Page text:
CN101490946B (en) Variable magnetic flux motor drive system
US9013137B2 (en) Apparatus for calculating rotational position of rotary machine
US6771039B2 (en) Motor control apparatus and method
US8013553B2 (en) Rotary electric system with neutral-point powering system
US8232753B2 (en) Control device for electric motor drive apparatus
CN102624314B (en) Variable-flux motor drive system
US9748806B2 (en) Permanent magnet rotating electrical machine and a motor vehicle using same
JP5120586B2 (en) Field winding type synchronous machine
US7659686B2 (en) Motor-generator control system
US8018185B2 (en) Apparatus for carrying out improved control of rotary machine
JP5471259B2 (en) Control device
US7952309B2 (en) Rotating electrical machine control device
US7872435B2 (en) Motor control apparatus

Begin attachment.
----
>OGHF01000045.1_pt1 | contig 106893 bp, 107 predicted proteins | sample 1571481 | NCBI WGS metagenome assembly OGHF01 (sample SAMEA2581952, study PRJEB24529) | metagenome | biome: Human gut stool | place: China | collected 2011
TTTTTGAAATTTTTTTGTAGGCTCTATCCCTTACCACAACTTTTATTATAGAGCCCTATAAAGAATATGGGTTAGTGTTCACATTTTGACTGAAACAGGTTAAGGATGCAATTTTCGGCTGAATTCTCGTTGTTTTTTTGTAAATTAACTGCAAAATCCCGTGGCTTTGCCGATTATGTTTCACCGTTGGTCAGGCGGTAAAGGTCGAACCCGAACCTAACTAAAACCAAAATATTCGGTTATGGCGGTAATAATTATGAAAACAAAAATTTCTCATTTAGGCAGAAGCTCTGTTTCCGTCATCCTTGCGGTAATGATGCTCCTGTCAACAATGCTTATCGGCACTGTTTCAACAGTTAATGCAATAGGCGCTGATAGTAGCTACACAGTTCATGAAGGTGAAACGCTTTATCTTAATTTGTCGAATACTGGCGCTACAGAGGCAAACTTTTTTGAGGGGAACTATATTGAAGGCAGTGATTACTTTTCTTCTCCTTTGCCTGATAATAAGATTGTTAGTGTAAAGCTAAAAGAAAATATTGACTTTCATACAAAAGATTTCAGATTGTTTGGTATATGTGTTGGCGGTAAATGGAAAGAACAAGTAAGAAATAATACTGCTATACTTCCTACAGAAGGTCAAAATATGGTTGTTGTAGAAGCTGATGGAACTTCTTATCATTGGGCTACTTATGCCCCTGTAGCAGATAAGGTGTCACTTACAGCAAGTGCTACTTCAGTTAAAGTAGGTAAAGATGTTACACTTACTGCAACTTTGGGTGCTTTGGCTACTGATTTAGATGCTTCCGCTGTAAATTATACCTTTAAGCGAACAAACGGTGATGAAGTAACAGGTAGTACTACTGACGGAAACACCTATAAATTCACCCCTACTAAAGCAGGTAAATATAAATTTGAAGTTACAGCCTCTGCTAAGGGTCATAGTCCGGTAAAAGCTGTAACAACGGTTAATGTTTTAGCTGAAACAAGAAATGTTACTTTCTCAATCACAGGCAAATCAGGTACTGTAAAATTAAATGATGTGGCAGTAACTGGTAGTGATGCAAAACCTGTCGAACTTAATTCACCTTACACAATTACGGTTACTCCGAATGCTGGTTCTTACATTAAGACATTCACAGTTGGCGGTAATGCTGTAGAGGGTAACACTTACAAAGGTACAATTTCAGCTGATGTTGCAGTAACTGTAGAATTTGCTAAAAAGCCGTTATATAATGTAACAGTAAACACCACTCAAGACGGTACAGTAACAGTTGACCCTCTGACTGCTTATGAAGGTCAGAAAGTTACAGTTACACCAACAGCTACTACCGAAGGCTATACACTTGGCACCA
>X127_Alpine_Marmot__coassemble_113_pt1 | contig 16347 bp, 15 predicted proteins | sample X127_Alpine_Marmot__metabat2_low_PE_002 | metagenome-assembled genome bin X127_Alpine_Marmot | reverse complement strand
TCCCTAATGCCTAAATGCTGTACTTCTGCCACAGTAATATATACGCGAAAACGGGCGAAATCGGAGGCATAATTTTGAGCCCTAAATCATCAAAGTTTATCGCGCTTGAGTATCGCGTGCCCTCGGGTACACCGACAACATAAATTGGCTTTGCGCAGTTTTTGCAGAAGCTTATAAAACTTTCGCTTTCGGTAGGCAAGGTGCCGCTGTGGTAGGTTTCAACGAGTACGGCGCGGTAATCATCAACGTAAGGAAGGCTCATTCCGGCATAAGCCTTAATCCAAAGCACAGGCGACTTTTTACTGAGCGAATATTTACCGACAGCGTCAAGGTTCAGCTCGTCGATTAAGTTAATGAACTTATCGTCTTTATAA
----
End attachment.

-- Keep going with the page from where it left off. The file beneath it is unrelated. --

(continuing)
US20120249024A1 (en) Electric motor control device
US7852029B2 (en) Control device and control method of boost converter

Legal Events

Date Code Title Description
AS Assignment

Owner name: TOYOTA JIDOSHA KABUSHIKI KAISHA, JAPAN

Free format text: ASSIGNMENT OF ASSIGNORS INTEREST;ASSIGNORS:YAMADA, EIJI;MIZUTANI, RYOJI;HIRAMOTO, KENJI;AND OTHERS;REEL/FRAME:030964/0426

Effective date: 20130719

STCF Information on status: patent grant

Free format text: PATENTED CASE

FEPP Fee payment procedure

Free format text: MAINTENANCE FEE REMINDER MAILED (ORIGINAL EVENT CODE: REM.); ENTITY STATUS OF PATENT OWNER: LARGE ENTITY

LAPS Lapse for failure to pay maintenance fees

Free format text: PATENT EXPIRED FOR FAILURE TO PAY MAINTENANCE FEES (ORIGINAL EVENT CODE: EXP.); ENTITY STATUS OF PATENT OWNER: LARGE ENTITY

STCH Information on status: patent discontinuation

Free format text: PATENT EXPIRED DUE TO NONPAYMENT OF MAINTENANCE FEES UNDER 37 CFR 1.362

FP Expired due to failure to pay maintenance fee

Effective date: 20190714